Once thought to be an "adult" condition, major depressive disorder is being recognised earlier in life than in previous decades. Also called clinical depression or unipolar depression, children and adolescents are being increasingly diagnosed with this condition, allowing for early intervention and treatment.
A clear link exists in families, so a family history of mental illness, including depression and suicide attempts is a factor in childhood depression. This is especially true if one or both parents experienced symptoms of depression as children or teens.
Children who have developmental, learning, or behaviour disorders are more prone to depression than their peers, as are kids who have been victims of physical, sexual, or emotional abuse. Traumatic experiences including the loss of a parent or other caregiver due to death, divorce, or abandonment increases the likelihood that a child or teen will become clinically depressed, and the loss of an important romantic relationship can trigger bouts of depression in adolescents.
Kids who have been diagnosed with other psychiatric disorders or chronic illnesses may be prone to depression, with the stress of illness being cited as a common trigger. Finally, kids who smoke cigarettes are considered to be at increased risk of developing a major depressive disorder.
While each child or teen may exhibit symptoms differently, there are a number of common signs that depression may exist. Typically, a number of symptoms must be present and must last for at least a few weeks in order for a diagnosis of major depressive disorder to be reached. Since untreated depression can have tragic results, parents are urged to pay close attention to their children's symptoms and to seek immediate help if they suspect that the child is suffering from any form of depression.
feelings of sadness or irritability
loss of interest in usual friends or activities
feelings of hopelessness or helplessness
feelings of inadequacy or guilt
sleep difficulties - insomnia or sleeping excessively
changes in appetite or weight
angry or hostile tendencies
frequent complaints of physical discomfort -- headache, stomach ache, fatigue
difficulty in concentrating or making decisions
attempts at running away from home
suicidal thoughts or attempts
Accurate and timely diagnosis of major depressive disorder is important so that kids and teens can receive the treatment that they need to live happy, productive lives. A child or adolescent psychiatrist is trained to recognise the symptoms of depression and is experienced at formulating treatment plans that are safe and effective, so a consultation with a mental health professional is mandatory. A comprehensive psychiatric examination will help the doctor, parents, and child decide on a course of action best suited to treat the child's individual symptoms.
Treatment options vary based on a number of factors, including the age and overall health of the child, extent of symptoms, and the child's ability to tolerate medications or therapeutic techniques. Major depression can be successfully treated with therapy, medication, or a combination of the two. Antidepressant medications have proven to be very effective, especially when used in tandem with ongoing individual and family therapy. Psychotherapy alone can be quite helpful, helping children to change their views of themselves and their environments as well as to develop coping skills to help them to manage the stressors in their lives. Also, the participation and cooperation of parents and other family members can play a great part in helping a depressed child or adolescent to recover, so it is important to look at the condition as a family issue, rather than merely an individual's problem.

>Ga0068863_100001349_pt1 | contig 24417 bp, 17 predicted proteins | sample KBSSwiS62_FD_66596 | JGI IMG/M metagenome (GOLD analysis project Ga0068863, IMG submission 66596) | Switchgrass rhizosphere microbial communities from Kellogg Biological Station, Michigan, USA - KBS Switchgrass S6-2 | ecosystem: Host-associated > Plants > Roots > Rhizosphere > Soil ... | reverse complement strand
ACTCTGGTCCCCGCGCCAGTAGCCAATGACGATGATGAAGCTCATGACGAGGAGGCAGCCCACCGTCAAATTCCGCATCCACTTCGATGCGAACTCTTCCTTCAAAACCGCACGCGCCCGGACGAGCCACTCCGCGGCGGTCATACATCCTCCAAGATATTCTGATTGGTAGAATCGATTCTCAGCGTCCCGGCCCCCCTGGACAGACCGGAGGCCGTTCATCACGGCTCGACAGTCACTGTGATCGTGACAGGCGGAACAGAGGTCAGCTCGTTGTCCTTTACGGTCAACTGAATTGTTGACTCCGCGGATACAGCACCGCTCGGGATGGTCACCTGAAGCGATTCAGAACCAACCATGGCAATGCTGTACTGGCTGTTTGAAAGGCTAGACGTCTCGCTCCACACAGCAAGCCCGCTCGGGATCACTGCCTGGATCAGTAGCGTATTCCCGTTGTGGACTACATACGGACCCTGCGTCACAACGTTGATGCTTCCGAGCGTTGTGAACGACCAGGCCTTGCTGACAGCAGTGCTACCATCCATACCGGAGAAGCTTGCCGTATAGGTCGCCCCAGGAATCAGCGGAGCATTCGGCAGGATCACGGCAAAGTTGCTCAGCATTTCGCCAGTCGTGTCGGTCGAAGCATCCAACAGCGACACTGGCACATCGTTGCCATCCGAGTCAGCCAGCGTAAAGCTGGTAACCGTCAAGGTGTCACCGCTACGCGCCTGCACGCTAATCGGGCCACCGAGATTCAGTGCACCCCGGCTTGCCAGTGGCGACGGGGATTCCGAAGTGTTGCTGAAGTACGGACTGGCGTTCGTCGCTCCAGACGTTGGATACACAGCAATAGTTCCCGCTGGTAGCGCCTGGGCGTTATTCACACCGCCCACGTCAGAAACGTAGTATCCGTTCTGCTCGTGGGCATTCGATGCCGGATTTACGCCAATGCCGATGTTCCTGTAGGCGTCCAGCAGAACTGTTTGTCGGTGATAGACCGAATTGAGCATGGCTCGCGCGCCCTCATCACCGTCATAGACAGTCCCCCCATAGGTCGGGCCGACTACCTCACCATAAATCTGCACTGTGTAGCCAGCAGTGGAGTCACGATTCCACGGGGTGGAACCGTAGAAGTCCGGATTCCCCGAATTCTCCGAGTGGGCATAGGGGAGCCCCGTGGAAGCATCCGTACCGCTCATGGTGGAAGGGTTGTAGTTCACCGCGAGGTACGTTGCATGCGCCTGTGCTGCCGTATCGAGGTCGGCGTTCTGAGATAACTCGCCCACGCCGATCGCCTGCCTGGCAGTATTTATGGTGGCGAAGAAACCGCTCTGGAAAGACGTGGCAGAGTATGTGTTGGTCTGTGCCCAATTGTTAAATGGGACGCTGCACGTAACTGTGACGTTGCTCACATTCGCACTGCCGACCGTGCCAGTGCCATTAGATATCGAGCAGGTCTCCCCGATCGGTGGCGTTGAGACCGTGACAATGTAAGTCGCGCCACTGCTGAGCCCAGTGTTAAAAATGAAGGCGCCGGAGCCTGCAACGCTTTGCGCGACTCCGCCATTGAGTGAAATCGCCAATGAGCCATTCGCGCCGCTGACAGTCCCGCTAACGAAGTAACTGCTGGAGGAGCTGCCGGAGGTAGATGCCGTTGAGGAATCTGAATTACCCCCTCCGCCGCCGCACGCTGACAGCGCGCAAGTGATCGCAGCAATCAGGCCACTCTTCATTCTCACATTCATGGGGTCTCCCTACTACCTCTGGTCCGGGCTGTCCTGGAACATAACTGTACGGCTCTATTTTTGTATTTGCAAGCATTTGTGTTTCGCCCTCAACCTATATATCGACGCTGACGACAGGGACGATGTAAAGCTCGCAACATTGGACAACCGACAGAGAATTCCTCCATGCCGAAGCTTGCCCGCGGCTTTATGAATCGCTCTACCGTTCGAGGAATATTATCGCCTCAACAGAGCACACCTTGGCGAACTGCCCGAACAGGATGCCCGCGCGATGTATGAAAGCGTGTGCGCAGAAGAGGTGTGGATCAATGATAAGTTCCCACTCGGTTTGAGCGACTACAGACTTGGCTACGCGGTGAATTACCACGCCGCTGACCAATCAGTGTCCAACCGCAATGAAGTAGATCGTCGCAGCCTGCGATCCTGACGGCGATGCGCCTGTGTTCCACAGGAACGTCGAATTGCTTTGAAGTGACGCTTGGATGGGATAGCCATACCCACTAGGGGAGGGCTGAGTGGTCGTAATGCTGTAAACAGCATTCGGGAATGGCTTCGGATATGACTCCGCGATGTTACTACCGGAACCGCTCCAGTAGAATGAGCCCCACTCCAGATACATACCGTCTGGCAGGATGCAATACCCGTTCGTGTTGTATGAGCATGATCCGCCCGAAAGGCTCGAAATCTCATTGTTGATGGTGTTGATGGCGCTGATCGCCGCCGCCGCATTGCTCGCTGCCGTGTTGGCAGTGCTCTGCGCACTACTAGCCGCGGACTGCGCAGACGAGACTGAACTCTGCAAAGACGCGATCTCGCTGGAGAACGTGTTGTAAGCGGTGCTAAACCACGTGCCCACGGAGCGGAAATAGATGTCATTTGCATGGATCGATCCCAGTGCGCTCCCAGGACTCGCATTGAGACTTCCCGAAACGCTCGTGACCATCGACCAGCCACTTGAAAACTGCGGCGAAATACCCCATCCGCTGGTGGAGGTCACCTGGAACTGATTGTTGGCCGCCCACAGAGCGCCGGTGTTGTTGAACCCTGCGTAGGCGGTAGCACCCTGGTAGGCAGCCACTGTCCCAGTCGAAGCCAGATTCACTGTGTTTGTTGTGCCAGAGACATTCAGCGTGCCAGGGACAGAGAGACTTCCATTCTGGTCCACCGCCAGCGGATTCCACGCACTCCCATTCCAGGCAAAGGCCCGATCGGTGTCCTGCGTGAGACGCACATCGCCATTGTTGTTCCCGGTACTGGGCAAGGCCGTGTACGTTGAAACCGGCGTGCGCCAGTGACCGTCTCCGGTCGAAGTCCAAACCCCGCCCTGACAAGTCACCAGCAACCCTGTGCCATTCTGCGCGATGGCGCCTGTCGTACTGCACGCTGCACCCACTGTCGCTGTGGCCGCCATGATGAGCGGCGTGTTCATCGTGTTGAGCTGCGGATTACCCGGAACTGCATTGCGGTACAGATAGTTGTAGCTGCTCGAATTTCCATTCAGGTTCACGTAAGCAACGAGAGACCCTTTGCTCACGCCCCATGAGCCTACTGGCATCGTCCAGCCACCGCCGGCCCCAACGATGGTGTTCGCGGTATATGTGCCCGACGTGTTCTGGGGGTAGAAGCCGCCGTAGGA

The Importance of Treatment
Depression is a highly treatable condition, with improvement often seen in as little as a few weeks. Untreated depression can persist for weeks, months, and even years. What's more, kids who have major depressive disorder are inclined to suffer bouts of depression throughout their lives without appropriate treatment. Finally, depression in adolescents is a major risk factor for suicide, making it crucial that parents do not delay in seeking care if they notice symptoms of depression in their children.
hi my name is lauren greggI have learning disabilities
but I think that with children with the ADHD problem they
need to understand if that was you
in there shoes and how you would cope if you
had a diffuculty trying to explain to people
what you are feeling inside of you and I have
learning disabilitiesfor my self as I get upset easy and
have visions that scare me all day and all night
please do not show this to the kids they might find it scary
I used to self harm but I got help with it and there are
loads of peoplewho want to listen
thank you for your help and support
lou lou - 29-Mar-17 @ 12:56 PM
I think my granddoughter has this disorder cause she is all ways complaning that her legs give way and she all ways say she has head achs, I know she has micrain but Me and my hushband do not know what too do with her she all has a temper she shouts when she can not get her own way throws things and banks doors. So is their any help you can give use.
tilly - 16-May-16 @ 7:28 AM
My daughter is crying all the time, varying mood swings, worries about school constantly, doesnt want to go out anywhere, complains of stomach ache and is frequently sick, is this panic disorder or something else? I am waiting for an appt at CAMs (child & adolescent mental health service). School keep sending her home because she is always crying and complaining of sickness.
Amb - 28-Dec-11 @ 2:31 PM
Laura,^your child could have a symptoms of bipolar disorder, its very common in guirls going upp to their teens, how does she harm herslef?
Proffessor Mike Eldr - 12-Nov-11 @ 9:35 PM
my child sees things and talks to herself she also harms herself and pulls her hair out, is this a sign???